It isn’t very often that a medical procedure inspires a patient-advocacy movement, let alone an Internet fan club. Especially not a procedure that is, well, icky. But that’s undeniably what has happened with fecal transplants, a low-tech practice from back in medical history that has worked its way from outlaw home procedure to papers in major medical journals and a Food and Drug Administration clinical trial.
In case you’ve missed all of this: Fecal transplants are just what they sound like. They involve taking one person’s feces and putting them inside the colon of someone else. The reason, usually, is because the assortment of bacteria that live in the recipient’s guts have gotten gravely out of balance, and the bacteria that make up most of the donor’s feces (and yours and mine) rebalance things back where they ought to be.
The cause of the imbalance, usually, is a serious illness caused by a bacterium called Clostridium difficile, or C. diff for short. And that’s where the short film above, being released first here, comes in.
C. diff illness occurs when gut bacteria are destroyed by taking antibiotics. The various communities of bacteria, also known as the gut microbiome, usually keep each other in check, but when that ecosystem becomes disordered, C. diff seizes the spare living space to reproduce. The bacteria produce toxins that harm cells in the intestines, causing diarrhea that resists treatment, recurs frequently, and can be deadly. More than 250,000 people get C. diff infection each year, and 14,000 die. (Here’s the CDC’s best information on C. diff infection, a story I wrote for WIRED about it, and one from National Geographic.)
C. diff infection not only is caused by antibiotic use; it is also treated with antibiotics. That pushes patients into a downward spiral in which the microbiome slides further out of balance, C. diff bacteria proliferate, more antibiotics are given, and so on all the way down. Fecal transplants stop that spiral cold. After one treatment, they cure C. diff infection 94 percent of the time, compared t0 31 percent for antibiotics.
But, legally, fecal transplants (sometimes known as FMT, for “fecal microbiota transplantation”) are problematic: Are they a drug? Or a donated tissue, like a cornea? Should the Food and Drug Administration regulate them? Does it even know how?
Director Michael Graziano knew none of this when he began researching his 2014 film Resistance, which examines what happens when antibiotics no longer work, through patients’ heartbreaking stories and lost archival footage. (Disclosure: I am in it.) One of the families he encountered was the Guintinis of Tennessee, whose 15-year-old daughter developed C. diff after she received powerful antibiotics for a MRSA infection. After two years of doctors’ trying to cure it, and Lauren getting worse and worse instead, the family learned about FMT. The film shows what happened next.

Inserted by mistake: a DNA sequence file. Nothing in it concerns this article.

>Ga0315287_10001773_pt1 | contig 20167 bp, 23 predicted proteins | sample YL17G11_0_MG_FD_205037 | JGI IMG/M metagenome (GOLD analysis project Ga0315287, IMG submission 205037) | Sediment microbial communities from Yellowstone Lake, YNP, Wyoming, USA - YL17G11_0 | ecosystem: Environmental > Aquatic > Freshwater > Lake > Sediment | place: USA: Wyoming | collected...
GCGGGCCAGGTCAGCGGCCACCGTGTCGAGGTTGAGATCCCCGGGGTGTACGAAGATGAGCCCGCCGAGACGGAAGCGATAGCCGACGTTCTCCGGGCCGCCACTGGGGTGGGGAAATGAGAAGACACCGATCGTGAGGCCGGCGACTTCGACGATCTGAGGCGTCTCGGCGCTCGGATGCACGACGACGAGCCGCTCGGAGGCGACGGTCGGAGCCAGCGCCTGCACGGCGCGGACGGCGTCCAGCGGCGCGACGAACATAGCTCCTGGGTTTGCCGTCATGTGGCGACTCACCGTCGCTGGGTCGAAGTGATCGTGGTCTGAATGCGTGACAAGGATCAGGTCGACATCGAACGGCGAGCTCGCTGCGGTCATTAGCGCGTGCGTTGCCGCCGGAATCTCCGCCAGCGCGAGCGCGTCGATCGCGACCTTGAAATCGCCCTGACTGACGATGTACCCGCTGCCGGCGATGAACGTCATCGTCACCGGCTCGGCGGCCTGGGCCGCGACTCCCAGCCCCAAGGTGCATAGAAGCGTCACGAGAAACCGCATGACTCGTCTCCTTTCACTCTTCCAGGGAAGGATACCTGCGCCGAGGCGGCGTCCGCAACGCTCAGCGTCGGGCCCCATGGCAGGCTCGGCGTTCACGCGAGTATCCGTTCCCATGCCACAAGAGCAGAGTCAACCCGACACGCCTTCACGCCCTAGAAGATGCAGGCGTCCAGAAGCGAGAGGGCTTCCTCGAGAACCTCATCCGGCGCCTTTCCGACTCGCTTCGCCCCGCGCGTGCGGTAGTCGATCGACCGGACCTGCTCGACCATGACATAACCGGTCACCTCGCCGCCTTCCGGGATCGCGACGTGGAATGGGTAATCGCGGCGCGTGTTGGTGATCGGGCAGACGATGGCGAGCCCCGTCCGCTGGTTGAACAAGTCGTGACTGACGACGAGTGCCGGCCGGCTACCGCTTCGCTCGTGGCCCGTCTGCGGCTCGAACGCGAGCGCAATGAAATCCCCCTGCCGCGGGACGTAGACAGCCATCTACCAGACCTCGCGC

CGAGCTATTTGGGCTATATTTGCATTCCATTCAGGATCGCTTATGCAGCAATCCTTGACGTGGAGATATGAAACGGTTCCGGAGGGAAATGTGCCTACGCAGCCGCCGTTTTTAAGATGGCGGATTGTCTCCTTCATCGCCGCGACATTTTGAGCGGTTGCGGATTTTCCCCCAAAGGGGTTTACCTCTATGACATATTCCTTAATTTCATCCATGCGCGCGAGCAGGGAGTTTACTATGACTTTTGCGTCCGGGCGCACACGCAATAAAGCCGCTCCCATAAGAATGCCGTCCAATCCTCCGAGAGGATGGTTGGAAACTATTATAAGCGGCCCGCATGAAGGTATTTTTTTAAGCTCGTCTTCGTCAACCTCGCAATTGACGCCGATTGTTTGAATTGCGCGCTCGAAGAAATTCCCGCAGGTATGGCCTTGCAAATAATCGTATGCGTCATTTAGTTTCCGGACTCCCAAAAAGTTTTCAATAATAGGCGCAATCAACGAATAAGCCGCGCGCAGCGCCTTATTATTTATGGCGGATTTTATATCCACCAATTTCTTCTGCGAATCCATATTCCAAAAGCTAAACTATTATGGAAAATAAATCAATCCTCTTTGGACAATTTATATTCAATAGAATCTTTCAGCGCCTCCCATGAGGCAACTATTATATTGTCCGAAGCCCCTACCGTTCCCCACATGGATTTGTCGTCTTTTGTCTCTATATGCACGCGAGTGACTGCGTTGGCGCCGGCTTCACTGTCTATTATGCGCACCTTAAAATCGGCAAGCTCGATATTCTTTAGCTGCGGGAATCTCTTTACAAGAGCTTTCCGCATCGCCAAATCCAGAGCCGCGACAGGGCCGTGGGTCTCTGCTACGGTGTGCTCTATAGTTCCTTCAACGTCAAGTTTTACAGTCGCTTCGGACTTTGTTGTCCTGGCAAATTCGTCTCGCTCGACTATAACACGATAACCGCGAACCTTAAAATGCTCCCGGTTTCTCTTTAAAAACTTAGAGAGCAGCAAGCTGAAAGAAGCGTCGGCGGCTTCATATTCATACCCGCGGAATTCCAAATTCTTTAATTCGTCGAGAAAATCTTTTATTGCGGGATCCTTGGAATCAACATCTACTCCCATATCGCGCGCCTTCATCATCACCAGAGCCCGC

I asked Graziano a few questions about why he decided to spend months of his life making art about someone else’s poop.
Maryn McKenna: What made you decide to tell the story of FMT?
Michael Graziano: While making Resistance I developed a strong interest in the human microbiome, and the way our burgeoning understanding of the ecology of microbes that lives in and on us is shaping the frontier of human health. I’d never heard of C. diff and FMT, and once I learned about them I discovered hardly anyone I spoke with knew about them either. This made me think I should try to help fill that knowledge gap.
A fecal transplant is a pretty intimate thing. How did you convince this family to participate?
I’ve been fortunate to work with some candid, open and honest physicians, researchers and patients, including at Vanderbilt University Medical Center. One introduced me to Dr. Maribeth Nicholson, a gastroenterologist at Vanderbilt who appears in this film and frequently performs FMTs. Lauren was her patient, and Dr. Nicholson told her and her family about my project. They told me they wished they’d had more information when they first learned Lauren had the infection. They agreed with helping other families going through the same ordeal.
FMT is still considered a bit outlaw by parts of the medical establishment. Did it feel that way to you?
There are aesthetic reasons for the slow uptake: the “yuck factor.” There are also some concerns about long-term implications of the procedure, because it is not 100 percent understood. But, once I looked at the number of peer-reviewed journal articles that demonstrate the outstanding efficacy of FMT, and talked with physicians who perform them, the value became crystal clear. The data suggest an incredibly high safety profile—zero adverse events!—compared to the very real and alarming concerns associated with antibiotics.
Can you see this becoming more widespread?
I can, as more people and physicians learn about it. But there are challenges. The medical system understands antibiotics; there are clear business and regulatory structures in place. This structural comfort doesn’t exist with FMT. Despite the fact that FMT can obviate the need for antibiotics, its clear effectiveness, and the crisis of resistant infections we’ve created by overusing antibiotics, there’s no clear business model for FMT, and the regulatory guidelines are still not 100 percent clear.